Fannie wouldn't I like to just step in and receive that greeting you described so well in your last. I guess you would find one who could return in fourfold if I am not mistaken.

March 17, 1863

I guess Fannie you will be supprised [sic] in the difference of the dates on this sheet. The fact of the business is I have been pretty sick since the foregoing was written. I have had a run of the fever but am now convalescing. It has been only a day or two since I have been able to sit up much so you see I am very weak yet. I will write again in a few days. good by [sic], write soon, love to all and accept much yourself

Yours affectionately

Frank M. G.

Guernsey Collection.



27, Skirmish near Bloomington, on the Hatchie River

FEBRUARY 27, 1863.-Skirmish near Bloomington, on the Hatchie River, Tenn.

Report of Brig. Gen. Alexander Asboth, U. S. Army.


GEN.: Col. Wolfe, commanding at Fort Pillow, reports that Capt. Moore, Second Illinois Cavalry, reached, on the 27th ultimo, at daybreak, with 200 mounted [men], the principal camp of the rebel Col. [R. V.] Richardson, in the neighborhood of Bloomington, on the Hatchie. The rebels, however, started on the previous day to the southeast, leaving only 8 men to guard the camp and collect conscripts. This guard was taken, with all the property in their charge, 27 horses and mules, wagons and commissary stores, and the camp, with several large buildings and comfortable quarters, entirely destroyed.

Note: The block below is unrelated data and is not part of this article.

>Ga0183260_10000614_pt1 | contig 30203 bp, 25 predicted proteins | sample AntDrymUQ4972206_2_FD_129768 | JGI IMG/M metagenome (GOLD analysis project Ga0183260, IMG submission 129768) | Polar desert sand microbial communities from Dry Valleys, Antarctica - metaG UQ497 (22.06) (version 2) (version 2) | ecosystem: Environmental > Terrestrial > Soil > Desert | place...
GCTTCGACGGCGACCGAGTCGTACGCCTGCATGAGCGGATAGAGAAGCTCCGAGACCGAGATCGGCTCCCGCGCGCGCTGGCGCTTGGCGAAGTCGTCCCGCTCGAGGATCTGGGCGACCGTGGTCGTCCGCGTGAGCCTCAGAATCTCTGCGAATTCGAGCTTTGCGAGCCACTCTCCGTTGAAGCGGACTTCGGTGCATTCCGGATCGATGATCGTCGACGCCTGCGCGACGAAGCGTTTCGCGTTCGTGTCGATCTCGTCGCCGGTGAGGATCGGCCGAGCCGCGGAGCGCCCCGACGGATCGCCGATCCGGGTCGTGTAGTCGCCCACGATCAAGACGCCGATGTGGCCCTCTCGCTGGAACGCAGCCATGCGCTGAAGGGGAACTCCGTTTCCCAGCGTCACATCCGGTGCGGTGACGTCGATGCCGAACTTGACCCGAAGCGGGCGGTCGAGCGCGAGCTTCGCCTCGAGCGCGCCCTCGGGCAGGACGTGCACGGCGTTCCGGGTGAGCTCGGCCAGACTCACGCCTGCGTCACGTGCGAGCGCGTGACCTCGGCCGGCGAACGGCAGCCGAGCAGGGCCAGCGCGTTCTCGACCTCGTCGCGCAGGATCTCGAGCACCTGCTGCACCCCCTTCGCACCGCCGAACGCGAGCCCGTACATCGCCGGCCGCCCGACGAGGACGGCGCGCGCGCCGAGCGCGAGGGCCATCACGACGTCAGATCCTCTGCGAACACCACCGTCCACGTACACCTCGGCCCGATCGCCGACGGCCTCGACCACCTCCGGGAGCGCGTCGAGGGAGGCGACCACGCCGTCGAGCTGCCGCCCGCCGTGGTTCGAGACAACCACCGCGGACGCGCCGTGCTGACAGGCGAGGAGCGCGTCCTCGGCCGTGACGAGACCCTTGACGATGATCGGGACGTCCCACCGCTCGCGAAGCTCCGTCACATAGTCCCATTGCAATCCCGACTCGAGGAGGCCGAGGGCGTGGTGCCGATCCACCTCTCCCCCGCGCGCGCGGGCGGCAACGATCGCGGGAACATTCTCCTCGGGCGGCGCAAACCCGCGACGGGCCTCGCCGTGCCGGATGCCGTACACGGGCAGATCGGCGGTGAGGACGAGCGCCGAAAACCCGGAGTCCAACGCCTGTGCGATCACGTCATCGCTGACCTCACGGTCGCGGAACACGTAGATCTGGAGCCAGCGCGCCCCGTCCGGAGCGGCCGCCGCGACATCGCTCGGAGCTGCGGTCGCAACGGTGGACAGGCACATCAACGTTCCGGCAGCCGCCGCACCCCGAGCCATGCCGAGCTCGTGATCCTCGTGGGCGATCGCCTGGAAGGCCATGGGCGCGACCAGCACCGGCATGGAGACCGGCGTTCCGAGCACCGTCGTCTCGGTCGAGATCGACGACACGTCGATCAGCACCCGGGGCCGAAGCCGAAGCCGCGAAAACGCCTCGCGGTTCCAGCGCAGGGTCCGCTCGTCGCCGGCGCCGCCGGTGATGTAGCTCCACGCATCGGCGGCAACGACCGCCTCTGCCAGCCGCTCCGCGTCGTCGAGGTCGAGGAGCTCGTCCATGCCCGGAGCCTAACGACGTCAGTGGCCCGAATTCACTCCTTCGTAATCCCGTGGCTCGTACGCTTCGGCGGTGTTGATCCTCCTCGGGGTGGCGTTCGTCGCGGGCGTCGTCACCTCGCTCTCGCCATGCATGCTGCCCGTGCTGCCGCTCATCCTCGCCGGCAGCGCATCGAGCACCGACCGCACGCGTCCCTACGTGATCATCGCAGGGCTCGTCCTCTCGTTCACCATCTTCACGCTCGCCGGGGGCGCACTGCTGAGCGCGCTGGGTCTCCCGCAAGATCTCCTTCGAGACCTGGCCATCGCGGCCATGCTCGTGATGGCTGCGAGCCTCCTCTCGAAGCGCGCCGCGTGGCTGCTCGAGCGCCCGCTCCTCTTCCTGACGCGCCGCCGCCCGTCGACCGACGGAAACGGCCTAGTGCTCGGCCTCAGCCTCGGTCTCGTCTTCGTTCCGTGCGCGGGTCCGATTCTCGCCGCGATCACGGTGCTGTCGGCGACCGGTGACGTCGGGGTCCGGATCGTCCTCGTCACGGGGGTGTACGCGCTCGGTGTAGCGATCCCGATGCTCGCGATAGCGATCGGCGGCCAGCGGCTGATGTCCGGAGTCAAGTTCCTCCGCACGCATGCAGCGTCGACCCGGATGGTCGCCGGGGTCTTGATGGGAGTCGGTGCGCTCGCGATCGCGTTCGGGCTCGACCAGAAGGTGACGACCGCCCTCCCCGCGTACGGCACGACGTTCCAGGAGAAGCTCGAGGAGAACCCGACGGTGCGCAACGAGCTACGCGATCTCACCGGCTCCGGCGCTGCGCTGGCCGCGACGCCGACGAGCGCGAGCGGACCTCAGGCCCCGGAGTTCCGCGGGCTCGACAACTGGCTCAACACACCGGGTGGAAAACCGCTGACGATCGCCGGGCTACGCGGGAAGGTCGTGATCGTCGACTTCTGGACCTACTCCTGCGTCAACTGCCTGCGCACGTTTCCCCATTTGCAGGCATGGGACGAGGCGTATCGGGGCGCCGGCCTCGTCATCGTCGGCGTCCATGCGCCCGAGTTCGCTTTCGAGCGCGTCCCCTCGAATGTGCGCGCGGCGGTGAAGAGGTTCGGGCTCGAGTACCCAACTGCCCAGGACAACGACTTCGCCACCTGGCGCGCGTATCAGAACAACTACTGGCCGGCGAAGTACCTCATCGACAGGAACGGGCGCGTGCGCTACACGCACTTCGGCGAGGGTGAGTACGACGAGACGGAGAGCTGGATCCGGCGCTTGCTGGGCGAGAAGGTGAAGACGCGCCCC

ASBOTH, Brig.-Gen.

OR, Ser. I, Vol. 24, pt. I, p. 422.



27, A Concert at the Athenaeum, Columbia, Tennessee

Columbia, Tenn., Feb. 27, 1863,

A concert was given last night at the Atheneum [sic] for the benefit of sick soldiers, under the direction of the Rev. Mr. Smith, principal of the Young Ladies' Seminary of this place, and was attended by such distinguished guests as Generals Van Dorn, Forrest, W. H. Jackson and Frank C. Armstrong. Notwithstanding a heavy shower prevailing, the attendance was large and the Atheneum [sic] crowded. The programme was a selection of some of the finest instrumental and local music from the Italian and English. The "Bonnie White Flag"—a beautiful piece and piece of beautiful composition was freely sung and loudly applauded. Casta Diva, sung by Mrs. Leigh, from whose pretty lips the musical words flowed in perennial and entrancing strains, was one of the finest pieces it has ever been our lot to listen to. And Vivra, as sung by Mrs. Leigh and Miss Smith, (daughter of the professor) thrilled every bosom with quick and joyous pulsations, leaving [?] a harmonious chorus, drawing each bosom in consonance with the other by the "concord of sweet sounds," which enraptured every one present. The grand final chorus of "Hallelujah," by Handel, as performed by Miss Thomas on the organ, accompanied by their pianos, their harps, and several string instruments and cymbals, and sung by the whole coterie, was magnificently grand, and produced a fine effect.